Navy Weapons Qualification Course

Annual pistol qualification
U.S. Navy Lt. Ivan Saldarriga, with 2nd Dental Battalion, 2nd Marine Logistics Group, fires an M9 pistol during an annual pistol qualification on Camp Lejeune, N.C., Nov. 2, 2018. (Cpl. Tyler W. Stewart/U.S. Marine Corps)

Discharging a full automatic weapon on a ship is definitely not a good idea. Therefore, during Navy basic training, you won't get to fire the M16 rifle. Instead, you qualify with the M9 pistol and the Mossberg 500 shotgun.

The Navy is unique in that before you get to handle an actual weapon, you get a chance to fire the weapon on a computerized simulator. In fact, by the time you actually pick up a real weapon, you'll almost be an expert.

Before you even proceed to the firing range, you'll complete several hours of weapons training in the classroom. These briefings include range safety, drawing and holstering your pistol and shotgun, and clearing barrel procedures (loading and unloading the weapon) as well as marksmanship fundamentals, weapons characteristics, the names of parts, and the operation of and assembly/disassembly of your pistol and shotgun.

You also will complete at least three hours of dry firing, where you practice safely firing the weapon without any ammunition.

M9 Qualification Course

The standard Navy M9 pistol qualification course has three phases, consisting of a total of 48 live rounds:

  • From the 3-yard line: You fire a total of 12 rounds from the 3-yard line. With your strongest hand supported, you fire two rounds with a time limit of four seconds. You then holster your weapon and repeat the first firing sequence. You then repeat this process, except this time, you reload the additional six rounds and switch to your weak hand.
  • From the 7-yard line: During this section, you fire a total of 12 rounds from the 7-yard line. The first three times, you fire the weapon two rounds, strong hand supported. Then you have 10 seconds to fire two more rounds, reload, switch hands and fire two more rounds. After holstering your weapon, you have eight seconds to draw and fire your last two rounds.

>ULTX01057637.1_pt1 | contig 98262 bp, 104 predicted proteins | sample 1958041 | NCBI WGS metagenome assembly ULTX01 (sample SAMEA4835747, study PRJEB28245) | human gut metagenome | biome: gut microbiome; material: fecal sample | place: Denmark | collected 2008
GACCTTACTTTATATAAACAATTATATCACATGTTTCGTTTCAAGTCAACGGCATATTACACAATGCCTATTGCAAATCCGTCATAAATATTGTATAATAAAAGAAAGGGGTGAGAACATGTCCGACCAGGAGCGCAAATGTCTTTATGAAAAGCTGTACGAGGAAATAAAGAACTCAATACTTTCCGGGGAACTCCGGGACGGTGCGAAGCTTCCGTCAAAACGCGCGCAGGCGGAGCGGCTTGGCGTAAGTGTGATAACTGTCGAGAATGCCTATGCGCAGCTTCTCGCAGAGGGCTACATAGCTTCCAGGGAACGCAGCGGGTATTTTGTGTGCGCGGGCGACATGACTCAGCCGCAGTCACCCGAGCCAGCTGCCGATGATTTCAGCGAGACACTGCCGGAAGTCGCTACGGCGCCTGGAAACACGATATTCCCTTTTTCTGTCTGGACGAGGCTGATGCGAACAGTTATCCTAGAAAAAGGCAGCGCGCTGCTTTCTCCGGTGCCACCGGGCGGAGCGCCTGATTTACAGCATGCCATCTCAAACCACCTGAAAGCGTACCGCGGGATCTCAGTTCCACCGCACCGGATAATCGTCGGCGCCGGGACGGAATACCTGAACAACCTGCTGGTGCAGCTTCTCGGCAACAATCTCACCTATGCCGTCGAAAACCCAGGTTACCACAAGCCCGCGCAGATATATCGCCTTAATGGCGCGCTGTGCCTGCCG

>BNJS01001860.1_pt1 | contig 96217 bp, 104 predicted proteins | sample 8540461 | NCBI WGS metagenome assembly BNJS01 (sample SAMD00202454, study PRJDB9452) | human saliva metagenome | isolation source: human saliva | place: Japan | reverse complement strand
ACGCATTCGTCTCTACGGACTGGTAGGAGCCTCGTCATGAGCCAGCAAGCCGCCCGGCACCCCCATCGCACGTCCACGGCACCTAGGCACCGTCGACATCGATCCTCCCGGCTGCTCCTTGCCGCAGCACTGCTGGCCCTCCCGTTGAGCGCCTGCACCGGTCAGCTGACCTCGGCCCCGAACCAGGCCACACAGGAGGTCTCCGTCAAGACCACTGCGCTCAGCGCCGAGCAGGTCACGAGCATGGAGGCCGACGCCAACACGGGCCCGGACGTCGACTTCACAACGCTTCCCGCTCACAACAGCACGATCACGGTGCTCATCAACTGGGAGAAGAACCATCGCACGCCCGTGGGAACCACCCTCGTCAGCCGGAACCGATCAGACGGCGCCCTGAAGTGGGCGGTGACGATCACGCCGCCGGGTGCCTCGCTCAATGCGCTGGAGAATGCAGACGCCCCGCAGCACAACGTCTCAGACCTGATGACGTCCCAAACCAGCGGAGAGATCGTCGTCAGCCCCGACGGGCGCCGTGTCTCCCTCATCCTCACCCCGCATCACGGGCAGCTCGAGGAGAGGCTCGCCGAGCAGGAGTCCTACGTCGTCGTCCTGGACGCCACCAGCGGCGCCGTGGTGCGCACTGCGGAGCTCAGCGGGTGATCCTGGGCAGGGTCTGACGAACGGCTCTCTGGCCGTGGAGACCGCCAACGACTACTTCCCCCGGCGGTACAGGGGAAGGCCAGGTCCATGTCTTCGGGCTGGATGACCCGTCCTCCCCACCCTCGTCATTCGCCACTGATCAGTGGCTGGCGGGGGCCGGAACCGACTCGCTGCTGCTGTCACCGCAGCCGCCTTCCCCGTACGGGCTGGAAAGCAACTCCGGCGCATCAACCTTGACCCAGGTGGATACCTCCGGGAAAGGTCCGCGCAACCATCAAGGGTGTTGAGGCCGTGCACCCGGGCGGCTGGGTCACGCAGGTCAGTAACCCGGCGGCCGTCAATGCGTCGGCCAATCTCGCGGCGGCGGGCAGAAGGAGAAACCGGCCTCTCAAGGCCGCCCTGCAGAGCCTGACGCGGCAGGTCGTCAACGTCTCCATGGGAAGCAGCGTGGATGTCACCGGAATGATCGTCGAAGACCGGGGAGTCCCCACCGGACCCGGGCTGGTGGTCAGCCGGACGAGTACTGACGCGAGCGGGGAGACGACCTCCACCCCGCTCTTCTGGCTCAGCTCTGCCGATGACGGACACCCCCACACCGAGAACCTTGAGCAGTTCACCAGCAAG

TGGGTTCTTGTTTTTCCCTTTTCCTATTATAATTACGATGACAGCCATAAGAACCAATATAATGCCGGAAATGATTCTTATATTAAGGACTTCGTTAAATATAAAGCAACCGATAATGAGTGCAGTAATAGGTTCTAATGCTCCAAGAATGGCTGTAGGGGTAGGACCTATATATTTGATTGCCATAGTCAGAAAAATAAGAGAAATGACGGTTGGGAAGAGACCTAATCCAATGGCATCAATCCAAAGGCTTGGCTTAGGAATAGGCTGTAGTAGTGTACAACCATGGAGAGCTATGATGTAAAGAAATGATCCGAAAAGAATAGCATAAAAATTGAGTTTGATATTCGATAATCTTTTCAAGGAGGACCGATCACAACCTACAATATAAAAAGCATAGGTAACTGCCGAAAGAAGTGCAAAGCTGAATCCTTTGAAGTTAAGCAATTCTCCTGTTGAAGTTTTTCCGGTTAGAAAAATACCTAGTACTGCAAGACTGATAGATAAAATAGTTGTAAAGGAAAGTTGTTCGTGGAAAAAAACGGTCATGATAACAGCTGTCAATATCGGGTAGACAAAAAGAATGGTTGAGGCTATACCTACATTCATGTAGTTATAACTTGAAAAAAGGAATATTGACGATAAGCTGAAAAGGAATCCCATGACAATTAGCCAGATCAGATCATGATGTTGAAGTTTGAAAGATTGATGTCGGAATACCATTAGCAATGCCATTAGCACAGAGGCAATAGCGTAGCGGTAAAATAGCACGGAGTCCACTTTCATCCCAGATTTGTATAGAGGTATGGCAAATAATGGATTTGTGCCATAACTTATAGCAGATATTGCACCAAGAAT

• From the 15-yard line: In this part, you fire a total of 24 rounds from the 15-yard line. Again, using your strong hand, you fire two rounds in four seconds, repeat and then fire four rounds before holstering your weapon. You then move to the kneeling position, where you fire four rounds, reload 12 rounds and then fire another four rounds before holstering your pistol. Finally, you have eight seconds to draw and fire your remaining eight rounds.

In order to graduate from Navy recruit training, you must achieve a minimum score of 180 points. Each area of the human-shaped target is worth a certain number of points. Vital areas (such as chest and head) are worth more than areas such as legs and wrist.

Shotgun Range Qualification

The Navy shotgun qualification course consists of four firing stations. Station 1 is 25 yards standing behind a tall barricade. Station 2 is 20 yards in a kneeling position with a low barricade. At station 3, you stand from 15 yards with no barricade. Station 4 is the standing position with no barricade at 10 yards.

  • Station 1: At station 1, you shoot five rounds from a standing position behind a tall barricade. You then load four rounds before proceeding to station 2.
  • Station 2: From the kneeling, aimed fire position behind a low barricade, you fire four rounds, reload an additional four rounds and proceed to station 3.
  • Station 3: Here, you fire four rounds from the shoulder position with no barricade and reload three rounds before proceeding to the last station.
  • Station 4: No barricade is at station 4, where you fire with the shotgun supported on your hip. You fire a total of three shots, reloading once, and then clear your weapon. (Make sure that your weapon is unloaded and safe.)

Each shotgun shell consists of nine pellets. In order to qualify, at least 30 of your shotgun pellets must hit each target. Out of a possible score of 162 points,you must score a minimum of 90 points to qualify.

Navy Marksmanship Awards

There are no awards for shotgun qualification, although you must successfully qualify to graduate from Navy recruit training. The Navy Pistol Marksmanship Ribbon, Navy Sharpshooter Award and Navy Expert Pistol Medal may be earned on the Navy Handgun Qualification Course. In order to earn a marksmanship award, you must obtain 180 to 203 points. To qualify as a sharpshooter, you must score between 204 and 227. The highest award, the Expert medal, is awarded to those who score 228 or higher.

From Basic Training for Dummies, copyright © 2011 by Wiley Publishing, Inc., Hoboken, New Jersey. Used by arrangement with John Wiley & Sons, Inc.

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